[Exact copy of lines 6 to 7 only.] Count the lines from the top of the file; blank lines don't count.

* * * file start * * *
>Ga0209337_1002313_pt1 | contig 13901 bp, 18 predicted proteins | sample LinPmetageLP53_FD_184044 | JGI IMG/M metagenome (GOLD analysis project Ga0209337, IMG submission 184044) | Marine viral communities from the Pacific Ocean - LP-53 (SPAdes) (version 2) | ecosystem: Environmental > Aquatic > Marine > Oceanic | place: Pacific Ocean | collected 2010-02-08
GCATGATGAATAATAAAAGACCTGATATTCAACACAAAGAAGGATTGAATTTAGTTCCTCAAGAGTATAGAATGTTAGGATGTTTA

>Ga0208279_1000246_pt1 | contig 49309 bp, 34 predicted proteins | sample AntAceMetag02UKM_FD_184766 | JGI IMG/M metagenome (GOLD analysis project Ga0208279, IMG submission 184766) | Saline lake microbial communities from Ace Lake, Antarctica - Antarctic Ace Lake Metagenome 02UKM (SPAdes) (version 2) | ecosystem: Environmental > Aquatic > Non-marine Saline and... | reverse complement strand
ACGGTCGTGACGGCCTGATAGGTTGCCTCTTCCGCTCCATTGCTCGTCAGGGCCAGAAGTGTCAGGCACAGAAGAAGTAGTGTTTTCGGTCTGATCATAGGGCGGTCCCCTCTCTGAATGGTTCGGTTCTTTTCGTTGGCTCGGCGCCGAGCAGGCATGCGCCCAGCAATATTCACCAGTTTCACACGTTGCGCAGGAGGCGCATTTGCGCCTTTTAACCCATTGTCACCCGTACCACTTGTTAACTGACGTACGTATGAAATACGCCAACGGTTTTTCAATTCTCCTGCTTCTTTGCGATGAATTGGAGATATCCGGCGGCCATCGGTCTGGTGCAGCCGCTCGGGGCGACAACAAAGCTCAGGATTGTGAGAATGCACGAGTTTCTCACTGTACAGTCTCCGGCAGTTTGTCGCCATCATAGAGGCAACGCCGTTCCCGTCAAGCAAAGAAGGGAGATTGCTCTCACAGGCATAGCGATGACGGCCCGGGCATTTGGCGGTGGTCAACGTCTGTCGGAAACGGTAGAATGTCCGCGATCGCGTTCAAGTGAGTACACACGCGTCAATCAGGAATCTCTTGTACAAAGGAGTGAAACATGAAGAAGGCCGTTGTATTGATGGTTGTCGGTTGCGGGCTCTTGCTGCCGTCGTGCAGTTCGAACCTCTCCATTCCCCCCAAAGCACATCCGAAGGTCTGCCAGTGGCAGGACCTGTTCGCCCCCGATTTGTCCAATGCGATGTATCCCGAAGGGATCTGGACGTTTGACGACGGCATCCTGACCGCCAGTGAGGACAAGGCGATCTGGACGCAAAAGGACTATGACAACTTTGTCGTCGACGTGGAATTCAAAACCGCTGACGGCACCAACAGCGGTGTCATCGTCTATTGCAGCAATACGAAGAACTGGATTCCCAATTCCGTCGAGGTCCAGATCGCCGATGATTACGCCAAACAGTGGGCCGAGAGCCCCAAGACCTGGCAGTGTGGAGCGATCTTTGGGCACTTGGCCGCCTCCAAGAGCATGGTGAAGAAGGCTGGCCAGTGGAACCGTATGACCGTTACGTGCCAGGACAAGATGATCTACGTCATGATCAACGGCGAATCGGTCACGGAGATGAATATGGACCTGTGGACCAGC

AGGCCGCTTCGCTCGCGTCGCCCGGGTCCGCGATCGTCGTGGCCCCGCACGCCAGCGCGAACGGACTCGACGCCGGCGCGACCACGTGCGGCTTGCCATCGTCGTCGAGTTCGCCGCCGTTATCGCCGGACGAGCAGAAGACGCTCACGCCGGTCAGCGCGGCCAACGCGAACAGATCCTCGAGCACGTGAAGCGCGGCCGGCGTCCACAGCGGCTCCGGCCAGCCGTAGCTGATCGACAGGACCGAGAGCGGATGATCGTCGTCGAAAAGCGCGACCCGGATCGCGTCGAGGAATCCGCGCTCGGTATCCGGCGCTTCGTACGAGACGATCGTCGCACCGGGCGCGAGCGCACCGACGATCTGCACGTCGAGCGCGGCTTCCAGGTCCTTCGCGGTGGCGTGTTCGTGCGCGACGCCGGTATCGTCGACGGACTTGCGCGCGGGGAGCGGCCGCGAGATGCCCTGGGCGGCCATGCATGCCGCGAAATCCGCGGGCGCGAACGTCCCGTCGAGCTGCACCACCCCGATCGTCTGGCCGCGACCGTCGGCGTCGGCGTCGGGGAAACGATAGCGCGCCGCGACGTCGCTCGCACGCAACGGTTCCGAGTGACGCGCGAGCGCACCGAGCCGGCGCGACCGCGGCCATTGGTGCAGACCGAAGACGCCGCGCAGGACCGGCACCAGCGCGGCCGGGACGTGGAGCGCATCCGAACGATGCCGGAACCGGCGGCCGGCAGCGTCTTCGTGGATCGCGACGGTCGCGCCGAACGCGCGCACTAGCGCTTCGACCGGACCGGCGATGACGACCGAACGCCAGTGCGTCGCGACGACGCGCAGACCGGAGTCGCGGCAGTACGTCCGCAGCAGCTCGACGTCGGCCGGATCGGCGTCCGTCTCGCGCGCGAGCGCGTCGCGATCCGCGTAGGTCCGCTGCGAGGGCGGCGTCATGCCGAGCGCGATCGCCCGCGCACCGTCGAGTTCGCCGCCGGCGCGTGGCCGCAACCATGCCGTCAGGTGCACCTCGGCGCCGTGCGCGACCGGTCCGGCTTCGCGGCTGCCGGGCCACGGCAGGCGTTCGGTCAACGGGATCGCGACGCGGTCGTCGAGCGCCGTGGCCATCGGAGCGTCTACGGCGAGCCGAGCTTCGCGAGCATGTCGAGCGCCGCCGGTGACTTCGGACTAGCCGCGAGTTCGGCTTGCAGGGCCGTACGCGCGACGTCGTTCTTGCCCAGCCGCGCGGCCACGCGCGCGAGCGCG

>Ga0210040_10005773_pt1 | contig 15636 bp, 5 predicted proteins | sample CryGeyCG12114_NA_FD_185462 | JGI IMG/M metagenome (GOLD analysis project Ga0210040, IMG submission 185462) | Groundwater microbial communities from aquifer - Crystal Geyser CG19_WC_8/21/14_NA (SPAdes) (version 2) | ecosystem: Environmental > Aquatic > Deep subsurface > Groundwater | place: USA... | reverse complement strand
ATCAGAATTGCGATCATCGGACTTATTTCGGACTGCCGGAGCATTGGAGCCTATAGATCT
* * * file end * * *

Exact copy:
>Ga0210040_10005773_pt1 | contig 15636 bp, 5 predicted proteins | sample CryGeyCG12114_NA_FD_185462 | JGI IMG/M metagenome (GOLD analysis project Ga0210040, IMG submission 185462) | Groundwater microbial communities from aquifer - Crystal Geyser CG19_WC_8/21/14_NA (SPAdes) (version 2) | ecosystem: Environmental > Aquatic > Deep subsurface > Groundwater | place: USA... | reverse complement strand
ATCAGAATTGCGATCATCGGACTTATTTCGGACTGCCGGAGCATTGGAGCCTATAGATCT